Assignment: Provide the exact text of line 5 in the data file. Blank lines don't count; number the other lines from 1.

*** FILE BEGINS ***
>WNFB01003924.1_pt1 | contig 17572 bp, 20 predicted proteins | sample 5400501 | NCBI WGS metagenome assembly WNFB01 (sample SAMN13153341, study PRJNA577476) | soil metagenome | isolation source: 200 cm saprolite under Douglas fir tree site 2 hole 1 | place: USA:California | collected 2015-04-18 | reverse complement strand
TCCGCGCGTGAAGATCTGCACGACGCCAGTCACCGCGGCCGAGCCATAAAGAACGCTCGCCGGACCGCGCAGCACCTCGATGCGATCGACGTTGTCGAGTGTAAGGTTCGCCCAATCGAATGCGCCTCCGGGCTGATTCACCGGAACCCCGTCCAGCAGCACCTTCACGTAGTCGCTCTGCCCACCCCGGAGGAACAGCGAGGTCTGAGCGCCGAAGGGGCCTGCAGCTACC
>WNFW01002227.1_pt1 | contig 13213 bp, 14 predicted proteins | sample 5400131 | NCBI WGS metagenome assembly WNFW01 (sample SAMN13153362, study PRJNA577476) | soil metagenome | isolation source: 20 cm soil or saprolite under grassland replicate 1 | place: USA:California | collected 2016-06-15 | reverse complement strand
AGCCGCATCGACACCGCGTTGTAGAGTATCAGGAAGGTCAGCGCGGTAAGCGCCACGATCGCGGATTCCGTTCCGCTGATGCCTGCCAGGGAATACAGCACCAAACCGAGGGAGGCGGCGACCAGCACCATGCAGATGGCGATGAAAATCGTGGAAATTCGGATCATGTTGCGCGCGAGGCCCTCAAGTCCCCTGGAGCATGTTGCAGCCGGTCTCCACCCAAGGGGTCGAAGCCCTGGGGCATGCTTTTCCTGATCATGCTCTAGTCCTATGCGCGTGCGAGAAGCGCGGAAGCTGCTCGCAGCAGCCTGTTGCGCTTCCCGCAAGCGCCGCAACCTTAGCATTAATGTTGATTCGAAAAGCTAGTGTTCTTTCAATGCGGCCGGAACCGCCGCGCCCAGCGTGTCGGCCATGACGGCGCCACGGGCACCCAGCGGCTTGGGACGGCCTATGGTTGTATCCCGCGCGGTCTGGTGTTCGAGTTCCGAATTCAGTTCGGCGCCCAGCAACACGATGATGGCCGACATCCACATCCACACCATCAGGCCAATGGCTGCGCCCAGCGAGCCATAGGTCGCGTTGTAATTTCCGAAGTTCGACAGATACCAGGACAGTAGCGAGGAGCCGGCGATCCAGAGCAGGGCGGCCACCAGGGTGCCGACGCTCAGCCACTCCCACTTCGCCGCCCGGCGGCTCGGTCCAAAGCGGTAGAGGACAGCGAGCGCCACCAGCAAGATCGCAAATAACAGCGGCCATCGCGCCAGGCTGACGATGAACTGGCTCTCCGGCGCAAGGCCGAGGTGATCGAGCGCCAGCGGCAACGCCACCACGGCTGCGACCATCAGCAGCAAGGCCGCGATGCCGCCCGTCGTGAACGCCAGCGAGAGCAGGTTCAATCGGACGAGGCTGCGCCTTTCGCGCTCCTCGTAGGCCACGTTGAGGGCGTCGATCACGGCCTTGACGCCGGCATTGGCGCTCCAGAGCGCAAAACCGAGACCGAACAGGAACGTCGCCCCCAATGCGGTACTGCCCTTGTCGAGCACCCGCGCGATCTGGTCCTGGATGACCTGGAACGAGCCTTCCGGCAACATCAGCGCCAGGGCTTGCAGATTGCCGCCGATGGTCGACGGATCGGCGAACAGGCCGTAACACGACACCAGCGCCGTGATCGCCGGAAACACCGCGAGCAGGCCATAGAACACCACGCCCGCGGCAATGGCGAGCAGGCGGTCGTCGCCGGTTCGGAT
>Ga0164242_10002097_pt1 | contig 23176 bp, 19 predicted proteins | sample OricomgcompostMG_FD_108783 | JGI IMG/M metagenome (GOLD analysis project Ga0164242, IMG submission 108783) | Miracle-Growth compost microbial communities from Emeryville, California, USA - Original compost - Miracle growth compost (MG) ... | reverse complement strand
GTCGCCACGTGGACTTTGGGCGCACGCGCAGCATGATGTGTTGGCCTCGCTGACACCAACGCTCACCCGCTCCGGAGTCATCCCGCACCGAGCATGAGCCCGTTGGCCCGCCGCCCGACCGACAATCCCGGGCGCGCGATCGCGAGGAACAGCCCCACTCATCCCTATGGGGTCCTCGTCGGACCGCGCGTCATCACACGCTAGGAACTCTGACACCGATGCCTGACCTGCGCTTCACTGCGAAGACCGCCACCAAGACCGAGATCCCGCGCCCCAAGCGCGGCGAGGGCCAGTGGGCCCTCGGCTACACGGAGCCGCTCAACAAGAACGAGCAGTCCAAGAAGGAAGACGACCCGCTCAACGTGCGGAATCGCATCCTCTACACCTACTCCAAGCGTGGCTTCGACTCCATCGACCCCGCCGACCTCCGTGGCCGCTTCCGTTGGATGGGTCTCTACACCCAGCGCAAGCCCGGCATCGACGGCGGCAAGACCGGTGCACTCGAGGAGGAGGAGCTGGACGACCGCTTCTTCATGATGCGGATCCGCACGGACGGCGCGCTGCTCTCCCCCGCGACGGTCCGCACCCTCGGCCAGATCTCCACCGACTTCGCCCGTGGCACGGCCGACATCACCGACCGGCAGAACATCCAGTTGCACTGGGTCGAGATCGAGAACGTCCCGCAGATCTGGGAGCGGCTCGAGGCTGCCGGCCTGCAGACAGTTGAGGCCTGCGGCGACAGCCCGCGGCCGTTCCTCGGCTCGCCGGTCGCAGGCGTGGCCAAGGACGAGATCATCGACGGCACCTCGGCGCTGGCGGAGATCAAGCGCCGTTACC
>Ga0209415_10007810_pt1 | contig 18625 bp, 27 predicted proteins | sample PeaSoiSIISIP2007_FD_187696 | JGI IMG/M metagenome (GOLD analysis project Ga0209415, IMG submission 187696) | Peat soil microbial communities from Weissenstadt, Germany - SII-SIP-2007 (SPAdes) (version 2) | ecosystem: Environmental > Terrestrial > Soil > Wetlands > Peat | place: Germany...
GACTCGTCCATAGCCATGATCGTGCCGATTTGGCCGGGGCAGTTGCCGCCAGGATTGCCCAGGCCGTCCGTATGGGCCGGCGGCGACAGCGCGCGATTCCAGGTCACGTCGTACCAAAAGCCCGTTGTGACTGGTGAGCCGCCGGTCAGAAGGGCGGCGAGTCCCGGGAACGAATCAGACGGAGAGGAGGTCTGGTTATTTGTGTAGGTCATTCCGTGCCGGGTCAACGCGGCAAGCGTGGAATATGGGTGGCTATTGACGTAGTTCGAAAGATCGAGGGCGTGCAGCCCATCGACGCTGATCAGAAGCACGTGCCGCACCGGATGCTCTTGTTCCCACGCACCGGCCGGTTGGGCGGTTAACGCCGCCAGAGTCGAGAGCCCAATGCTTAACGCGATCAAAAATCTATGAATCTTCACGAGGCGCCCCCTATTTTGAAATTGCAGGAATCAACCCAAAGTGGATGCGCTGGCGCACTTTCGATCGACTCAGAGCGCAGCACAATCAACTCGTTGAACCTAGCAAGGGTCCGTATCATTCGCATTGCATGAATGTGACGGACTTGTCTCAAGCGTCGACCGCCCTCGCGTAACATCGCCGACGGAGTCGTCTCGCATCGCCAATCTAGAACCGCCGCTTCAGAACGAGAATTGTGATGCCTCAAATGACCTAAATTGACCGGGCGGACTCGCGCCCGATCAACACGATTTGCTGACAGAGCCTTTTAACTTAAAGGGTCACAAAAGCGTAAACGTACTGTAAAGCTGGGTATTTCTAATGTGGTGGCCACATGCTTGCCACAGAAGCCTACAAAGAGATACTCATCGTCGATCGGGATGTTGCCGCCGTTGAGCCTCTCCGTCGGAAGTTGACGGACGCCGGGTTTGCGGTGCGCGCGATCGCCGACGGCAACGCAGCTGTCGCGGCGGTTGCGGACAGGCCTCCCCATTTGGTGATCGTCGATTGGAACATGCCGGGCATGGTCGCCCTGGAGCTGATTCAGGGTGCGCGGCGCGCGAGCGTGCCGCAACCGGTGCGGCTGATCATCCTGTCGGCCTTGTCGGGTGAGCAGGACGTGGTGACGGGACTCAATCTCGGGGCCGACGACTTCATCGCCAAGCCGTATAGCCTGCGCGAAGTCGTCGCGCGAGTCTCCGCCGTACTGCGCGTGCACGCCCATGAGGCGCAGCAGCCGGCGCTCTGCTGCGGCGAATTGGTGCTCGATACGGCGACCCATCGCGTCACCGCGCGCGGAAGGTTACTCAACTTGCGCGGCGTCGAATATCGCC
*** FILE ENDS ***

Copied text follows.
>Ga0164242_10002097_pt1 | contig 23176 bp, 19 predicted proteins | sample OricomgcompostMG_FD_108783 | JGI IMG/M metagenome (GOLD analysis project Ga0164242, IMG submission 108783) | Miracle-Growth compost microbial communities from Emeryville, California, USA - Original compost - Miracle growth compost (MG) ... | reverse complement strand